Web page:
Manntech designs facade access solution for Porsche Design Tower
Porsche and Porsche Design have joined forces in construction, with the Porsche Design Tower and new Porsche branch being built in the Pragsattel area of Stuttgart, Germany – the heartland of Porsche manufacturing.
The Porsche Design Tower will rise approximately 90 metres high, making it one of the tallest buildings in Stuttgart and allowing for awe-inspiring views of the city and the Killesberg. Once complete it will cover 25 floors, with space for offices, restaurants, a hotel and bar, conference areas and fitness facilities. Office spaces will be situated on the 2nd-8th floors, and Radisson Hotels Deutschland GmbH has obtained a long-term lease on the 9th-23rd floods of the building. The tower will also feature 134 underground parking spaces.
The building design combines modern glass for the facade, alongside a large terraced area which adjoins the tenth floor. To ensure safe, effective facade access for long term building maintenance, Manntech was awarded the project to supply a custom facade access system. In particular, the building maintenance unit would need to be able to pass over the terrace without touching any parasols or surrounding structures, and to continue its operation under the terrace itself.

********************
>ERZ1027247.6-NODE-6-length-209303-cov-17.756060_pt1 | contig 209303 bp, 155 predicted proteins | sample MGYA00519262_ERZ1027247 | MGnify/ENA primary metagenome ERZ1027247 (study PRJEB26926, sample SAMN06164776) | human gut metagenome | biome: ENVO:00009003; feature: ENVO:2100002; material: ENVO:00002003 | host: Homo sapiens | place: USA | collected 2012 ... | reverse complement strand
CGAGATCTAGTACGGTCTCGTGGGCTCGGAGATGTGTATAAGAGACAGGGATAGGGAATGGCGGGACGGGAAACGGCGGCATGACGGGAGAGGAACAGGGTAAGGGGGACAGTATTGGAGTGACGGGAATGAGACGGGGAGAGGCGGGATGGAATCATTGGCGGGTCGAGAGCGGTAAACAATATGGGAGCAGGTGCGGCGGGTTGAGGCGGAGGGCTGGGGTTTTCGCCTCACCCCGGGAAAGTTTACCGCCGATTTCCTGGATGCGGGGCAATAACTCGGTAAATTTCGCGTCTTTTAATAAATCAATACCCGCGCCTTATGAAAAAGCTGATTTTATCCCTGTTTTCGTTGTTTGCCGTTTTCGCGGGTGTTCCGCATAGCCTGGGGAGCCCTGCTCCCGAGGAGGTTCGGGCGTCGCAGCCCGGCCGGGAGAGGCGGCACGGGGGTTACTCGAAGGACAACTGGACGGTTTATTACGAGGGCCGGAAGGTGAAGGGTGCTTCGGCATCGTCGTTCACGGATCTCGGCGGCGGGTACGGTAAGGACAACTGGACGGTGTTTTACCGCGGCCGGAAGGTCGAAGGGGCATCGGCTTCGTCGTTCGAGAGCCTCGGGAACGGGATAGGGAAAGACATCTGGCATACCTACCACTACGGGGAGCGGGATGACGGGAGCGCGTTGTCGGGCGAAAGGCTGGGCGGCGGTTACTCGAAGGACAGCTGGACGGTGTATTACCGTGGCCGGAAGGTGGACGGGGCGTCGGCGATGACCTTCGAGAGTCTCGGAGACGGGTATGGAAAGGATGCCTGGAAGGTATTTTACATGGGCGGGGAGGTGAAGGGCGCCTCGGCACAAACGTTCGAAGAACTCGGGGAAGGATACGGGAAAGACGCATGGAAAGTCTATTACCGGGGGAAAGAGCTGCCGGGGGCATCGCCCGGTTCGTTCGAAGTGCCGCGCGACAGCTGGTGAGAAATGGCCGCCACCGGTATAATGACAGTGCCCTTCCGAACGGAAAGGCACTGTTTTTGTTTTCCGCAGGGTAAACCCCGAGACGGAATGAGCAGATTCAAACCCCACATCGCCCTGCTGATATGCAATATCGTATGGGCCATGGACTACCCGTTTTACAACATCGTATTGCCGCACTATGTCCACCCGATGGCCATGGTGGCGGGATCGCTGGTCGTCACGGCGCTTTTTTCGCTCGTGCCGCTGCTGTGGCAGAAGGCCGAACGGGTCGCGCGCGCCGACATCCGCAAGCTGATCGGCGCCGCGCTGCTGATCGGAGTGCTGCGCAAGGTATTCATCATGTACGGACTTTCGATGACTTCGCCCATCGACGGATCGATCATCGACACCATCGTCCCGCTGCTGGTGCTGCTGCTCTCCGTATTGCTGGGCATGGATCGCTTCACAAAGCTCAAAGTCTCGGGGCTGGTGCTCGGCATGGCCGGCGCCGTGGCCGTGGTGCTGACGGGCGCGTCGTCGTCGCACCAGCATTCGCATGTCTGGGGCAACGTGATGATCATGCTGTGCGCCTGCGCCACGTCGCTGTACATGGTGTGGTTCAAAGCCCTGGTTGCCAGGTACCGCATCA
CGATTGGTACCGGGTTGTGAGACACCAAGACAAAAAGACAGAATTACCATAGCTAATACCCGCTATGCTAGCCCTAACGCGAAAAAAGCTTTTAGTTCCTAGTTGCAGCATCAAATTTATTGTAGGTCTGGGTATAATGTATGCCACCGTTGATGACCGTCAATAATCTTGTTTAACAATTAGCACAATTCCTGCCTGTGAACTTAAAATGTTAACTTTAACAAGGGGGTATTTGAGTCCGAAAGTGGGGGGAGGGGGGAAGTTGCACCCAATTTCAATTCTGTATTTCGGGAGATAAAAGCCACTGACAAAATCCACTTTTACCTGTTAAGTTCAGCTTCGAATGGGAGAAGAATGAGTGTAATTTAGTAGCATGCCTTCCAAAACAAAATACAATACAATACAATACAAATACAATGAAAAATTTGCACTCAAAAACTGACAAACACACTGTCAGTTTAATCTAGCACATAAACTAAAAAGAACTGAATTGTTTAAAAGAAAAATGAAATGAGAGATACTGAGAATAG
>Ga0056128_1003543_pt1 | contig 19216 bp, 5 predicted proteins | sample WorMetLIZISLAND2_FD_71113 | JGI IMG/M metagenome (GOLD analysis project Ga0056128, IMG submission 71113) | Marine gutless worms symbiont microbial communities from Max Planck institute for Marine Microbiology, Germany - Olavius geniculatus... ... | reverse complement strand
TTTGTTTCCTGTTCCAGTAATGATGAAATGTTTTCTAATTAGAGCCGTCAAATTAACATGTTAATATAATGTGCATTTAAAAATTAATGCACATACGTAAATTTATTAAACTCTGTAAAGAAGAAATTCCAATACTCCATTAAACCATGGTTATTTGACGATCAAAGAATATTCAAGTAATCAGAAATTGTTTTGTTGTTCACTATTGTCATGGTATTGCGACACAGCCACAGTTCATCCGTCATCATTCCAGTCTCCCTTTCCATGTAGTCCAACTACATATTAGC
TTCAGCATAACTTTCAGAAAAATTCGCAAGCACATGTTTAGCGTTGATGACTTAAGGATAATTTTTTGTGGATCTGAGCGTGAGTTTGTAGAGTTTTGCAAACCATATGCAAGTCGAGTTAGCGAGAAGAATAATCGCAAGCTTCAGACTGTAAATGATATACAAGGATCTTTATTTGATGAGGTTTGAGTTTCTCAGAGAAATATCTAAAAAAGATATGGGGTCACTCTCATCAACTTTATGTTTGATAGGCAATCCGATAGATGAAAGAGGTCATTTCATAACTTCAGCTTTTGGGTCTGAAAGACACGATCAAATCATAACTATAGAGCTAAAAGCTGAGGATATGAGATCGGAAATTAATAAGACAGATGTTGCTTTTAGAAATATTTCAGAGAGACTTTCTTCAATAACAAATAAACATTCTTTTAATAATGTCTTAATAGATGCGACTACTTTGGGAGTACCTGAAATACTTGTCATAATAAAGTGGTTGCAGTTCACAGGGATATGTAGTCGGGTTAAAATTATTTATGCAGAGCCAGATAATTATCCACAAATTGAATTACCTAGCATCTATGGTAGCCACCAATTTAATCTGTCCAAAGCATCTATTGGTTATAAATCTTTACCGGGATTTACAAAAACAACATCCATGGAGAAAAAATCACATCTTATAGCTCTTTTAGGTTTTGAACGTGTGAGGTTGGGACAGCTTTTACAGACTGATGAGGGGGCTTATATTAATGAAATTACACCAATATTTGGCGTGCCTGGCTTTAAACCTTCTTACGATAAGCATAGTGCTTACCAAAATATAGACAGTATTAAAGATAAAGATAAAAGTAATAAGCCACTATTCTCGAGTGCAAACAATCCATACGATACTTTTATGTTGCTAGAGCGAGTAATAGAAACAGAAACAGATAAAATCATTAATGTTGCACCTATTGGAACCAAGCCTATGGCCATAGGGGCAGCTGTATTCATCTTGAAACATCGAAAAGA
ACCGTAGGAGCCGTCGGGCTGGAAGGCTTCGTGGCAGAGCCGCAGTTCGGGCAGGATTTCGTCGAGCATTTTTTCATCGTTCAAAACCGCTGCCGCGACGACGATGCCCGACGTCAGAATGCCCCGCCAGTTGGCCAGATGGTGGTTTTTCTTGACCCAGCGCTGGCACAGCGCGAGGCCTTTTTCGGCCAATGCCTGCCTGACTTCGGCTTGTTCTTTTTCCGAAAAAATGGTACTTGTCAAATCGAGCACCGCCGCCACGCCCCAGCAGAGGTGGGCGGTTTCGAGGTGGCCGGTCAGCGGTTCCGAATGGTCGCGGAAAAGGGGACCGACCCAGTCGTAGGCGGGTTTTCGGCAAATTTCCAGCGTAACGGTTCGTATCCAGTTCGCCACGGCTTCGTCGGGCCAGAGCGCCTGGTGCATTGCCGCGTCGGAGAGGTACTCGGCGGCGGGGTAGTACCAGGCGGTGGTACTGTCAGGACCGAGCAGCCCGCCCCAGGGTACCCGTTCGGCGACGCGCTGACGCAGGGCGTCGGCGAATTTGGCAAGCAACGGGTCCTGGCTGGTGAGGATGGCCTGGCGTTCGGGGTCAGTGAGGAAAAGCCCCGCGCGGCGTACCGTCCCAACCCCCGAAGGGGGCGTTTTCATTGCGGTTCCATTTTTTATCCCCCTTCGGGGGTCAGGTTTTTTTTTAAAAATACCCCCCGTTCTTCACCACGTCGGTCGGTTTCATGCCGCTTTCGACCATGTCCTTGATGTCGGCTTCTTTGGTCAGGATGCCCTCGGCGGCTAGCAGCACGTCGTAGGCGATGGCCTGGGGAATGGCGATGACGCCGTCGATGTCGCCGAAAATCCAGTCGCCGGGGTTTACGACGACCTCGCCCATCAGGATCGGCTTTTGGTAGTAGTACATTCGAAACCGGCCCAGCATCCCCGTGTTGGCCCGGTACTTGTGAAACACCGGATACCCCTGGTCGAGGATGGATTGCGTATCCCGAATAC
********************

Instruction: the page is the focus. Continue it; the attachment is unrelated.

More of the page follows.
Manntech has a strong working relationship with the project architect, Bülow AG, based in Stuttgart, and was contacted to assist with proposing a high-quality technical solution at the very beginning of the planning stages of the project.
After considering the unique challenges of this structure, Manntech provided an effective facade access solution consisting of a Type 6 stationary building maintenance unit anchored to the roof of the building with a double telescoping jib and a guide rope system, which was developed in the 90s by Mannesmann, now known as Manntech. The BMU is also equipped with a router, which allows the movements and usage to be monitored online.
The provided building maintenance unit means that maintenance work can be carried out effectively, navigating the complexities of the building’s design while also ensuring a safe means of facade access.